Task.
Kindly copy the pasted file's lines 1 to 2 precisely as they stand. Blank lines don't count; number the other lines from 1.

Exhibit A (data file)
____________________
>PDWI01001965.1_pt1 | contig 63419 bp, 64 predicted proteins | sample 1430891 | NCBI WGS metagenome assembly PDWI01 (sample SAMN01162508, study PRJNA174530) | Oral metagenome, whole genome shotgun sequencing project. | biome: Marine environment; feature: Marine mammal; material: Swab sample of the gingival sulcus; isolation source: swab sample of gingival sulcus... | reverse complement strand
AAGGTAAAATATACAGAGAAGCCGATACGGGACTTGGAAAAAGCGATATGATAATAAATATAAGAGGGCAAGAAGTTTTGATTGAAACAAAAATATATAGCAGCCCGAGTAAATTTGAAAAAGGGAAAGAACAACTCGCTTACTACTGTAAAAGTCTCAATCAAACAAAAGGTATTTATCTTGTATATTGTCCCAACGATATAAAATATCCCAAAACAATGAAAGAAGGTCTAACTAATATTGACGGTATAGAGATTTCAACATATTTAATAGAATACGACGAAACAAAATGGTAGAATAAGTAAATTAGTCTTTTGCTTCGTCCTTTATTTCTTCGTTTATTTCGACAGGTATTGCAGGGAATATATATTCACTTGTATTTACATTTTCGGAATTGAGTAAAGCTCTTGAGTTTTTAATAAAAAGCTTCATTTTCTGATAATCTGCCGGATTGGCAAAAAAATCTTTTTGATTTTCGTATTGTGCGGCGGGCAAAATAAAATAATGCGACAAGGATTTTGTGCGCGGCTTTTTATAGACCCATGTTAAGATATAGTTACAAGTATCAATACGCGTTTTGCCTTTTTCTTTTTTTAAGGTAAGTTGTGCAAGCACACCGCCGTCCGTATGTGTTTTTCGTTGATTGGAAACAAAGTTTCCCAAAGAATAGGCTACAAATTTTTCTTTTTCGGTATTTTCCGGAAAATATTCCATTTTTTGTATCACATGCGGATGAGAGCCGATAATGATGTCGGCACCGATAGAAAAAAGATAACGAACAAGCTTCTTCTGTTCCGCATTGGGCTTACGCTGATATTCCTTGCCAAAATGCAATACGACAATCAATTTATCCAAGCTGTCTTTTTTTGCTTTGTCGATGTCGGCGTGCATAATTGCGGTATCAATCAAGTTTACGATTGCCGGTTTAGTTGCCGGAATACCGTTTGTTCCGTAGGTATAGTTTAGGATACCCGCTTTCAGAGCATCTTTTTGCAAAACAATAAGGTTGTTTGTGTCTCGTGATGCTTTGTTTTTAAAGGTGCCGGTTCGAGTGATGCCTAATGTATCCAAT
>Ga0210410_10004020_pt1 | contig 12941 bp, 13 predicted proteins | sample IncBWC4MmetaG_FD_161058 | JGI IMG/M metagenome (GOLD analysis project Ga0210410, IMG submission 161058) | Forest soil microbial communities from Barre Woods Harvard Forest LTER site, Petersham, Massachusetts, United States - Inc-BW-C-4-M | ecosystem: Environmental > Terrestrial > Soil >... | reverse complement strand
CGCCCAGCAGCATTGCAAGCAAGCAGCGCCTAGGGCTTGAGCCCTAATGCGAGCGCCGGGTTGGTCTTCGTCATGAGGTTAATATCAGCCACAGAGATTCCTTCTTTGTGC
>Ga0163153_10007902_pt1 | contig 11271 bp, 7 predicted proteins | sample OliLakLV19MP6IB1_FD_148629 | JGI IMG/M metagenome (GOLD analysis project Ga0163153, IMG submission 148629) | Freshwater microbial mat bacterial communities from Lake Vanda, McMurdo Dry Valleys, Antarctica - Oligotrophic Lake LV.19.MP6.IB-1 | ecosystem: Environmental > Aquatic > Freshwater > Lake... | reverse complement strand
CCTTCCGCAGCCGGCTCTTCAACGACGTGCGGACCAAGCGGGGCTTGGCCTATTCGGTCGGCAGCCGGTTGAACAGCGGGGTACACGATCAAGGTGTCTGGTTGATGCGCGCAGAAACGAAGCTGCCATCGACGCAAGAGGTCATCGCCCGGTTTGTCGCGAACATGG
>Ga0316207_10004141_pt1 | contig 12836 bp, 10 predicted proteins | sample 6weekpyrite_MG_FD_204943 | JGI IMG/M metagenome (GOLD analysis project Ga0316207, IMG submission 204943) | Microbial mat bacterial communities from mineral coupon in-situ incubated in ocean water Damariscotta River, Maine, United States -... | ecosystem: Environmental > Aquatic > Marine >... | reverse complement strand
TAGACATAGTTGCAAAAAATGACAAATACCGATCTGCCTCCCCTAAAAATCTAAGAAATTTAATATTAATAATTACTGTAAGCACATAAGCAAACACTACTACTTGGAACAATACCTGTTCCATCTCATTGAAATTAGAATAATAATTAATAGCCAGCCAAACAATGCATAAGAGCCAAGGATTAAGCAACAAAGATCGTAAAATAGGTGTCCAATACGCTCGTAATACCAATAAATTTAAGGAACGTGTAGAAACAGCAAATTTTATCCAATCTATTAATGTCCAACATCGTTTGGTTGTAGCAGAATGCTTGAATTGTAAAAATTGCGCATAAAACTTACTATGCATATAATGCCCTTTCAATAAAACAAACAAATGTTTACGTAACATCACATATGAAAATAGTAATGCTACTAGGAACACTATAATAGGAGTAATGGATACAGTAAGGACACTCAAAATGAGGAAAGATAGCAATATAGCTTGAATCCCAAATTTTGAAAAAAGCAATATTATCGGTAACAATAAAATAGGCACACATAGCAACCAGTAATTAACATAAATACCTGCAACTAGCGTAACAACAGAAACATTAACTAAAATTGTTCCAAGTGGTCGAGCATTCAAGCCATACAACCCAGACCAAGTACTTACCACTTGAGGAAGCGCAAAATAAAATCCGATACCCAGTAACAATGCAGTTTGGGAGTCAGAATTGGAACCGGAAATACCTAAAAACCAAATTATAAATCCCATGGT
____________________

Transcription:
>PDWI01001965.1_pt1 | contig 63419 bp, 64 predicted proteins | sample 1430891 | NCBI WGS metagenome assembly PDWI01 (sample SAMN01162508, study PRJNA174530) | Oral metagenome, whole genome shotgun sequencing project. | biome: Marine environment; feature: Marine mammal; material: Swab sample of the gingival sulcus; isolation source: swab sample of gingival sulcus... | reverse complement strand
AAGGTAAAATATACAGAGAAGCCGATACGGGACTTGGAAAAAGCGATATGATAATAAATATAAGAGGGCAAGAAGTTTTGATTGAAACAAAAATATATAGCAGCCCGAGTAAATTTGAAAAAGGGAAAGAACAACTCGCTTACTACTGTAAAAGTCTCAATCAAACAAAAGGTATTTATCTTGTATATTGTCCCAACGATATAAAATATCCCAAAACAATGAAAGAAGGTCTAACTAATATTGACGGTATAGAGATTTCAACATATTTAATAGAATACGACGAAACAAAATGGTAGAATAAGTAAATTAGTCTTTTGCTTCGTCCTTTATTTCTTCGTTTATTTCGACAGGTATTGCAGGGAATATATATTCACTTGTATTTACATTTTCGGAATTGAGTAAAGCTCTTGAGTTTTTAATAAAAAGCTTCATTTTCTGATAATCTGCCGGATTGGCAAAAAAATCTTTTTGATTTTCGTATTGTGCGGCGGGCAAAATAAAATAATGCGACAAGGATTTTGTGCGCGGCTTTTTATAGACCCATGTTAAGATATAGTTACAAGTATCAATACGCGTTTTGCCTTTTTCTTTTTTTAAGGTAAGTTGTGCAAGCACACCGCCGTCCGTATGTGTTTTTCGTTGATTGGAAACAAAGTTTCCCAAAGAATAGGCTACAAATTTTTCTTTTTCGGTATTTTCCGGAAAATATTCCATTTTTTGTATCACATGCGGATGAGAGCCGATAATGATGTCGGCACCGATAGAAAAAAGATAACGAACAAGCTTCTTCTGTTCCGCATTGGGCTTACGCTGATATTCCTTGCCAAAATGCAATACGACAATCAATTTATCCAAGCTGTCTTTTTTTGCTTTGTCGATGTCGGCGTGCATAATTGCGGTATCAATCAAGTTTACGATTGCCGGTTTAGTTGCCGGAATACCGTTTGTTCCGTAGGTATAGTTTAGGATACCCGCTTTCAGAGCATCTTTTTGCAAAACAATAAGGTTGTTTGTGTCTCGTGATGCTTTGTTTTTAAAGGTGCCGGTTCGAGTGATGCCTAATGTATCCAAT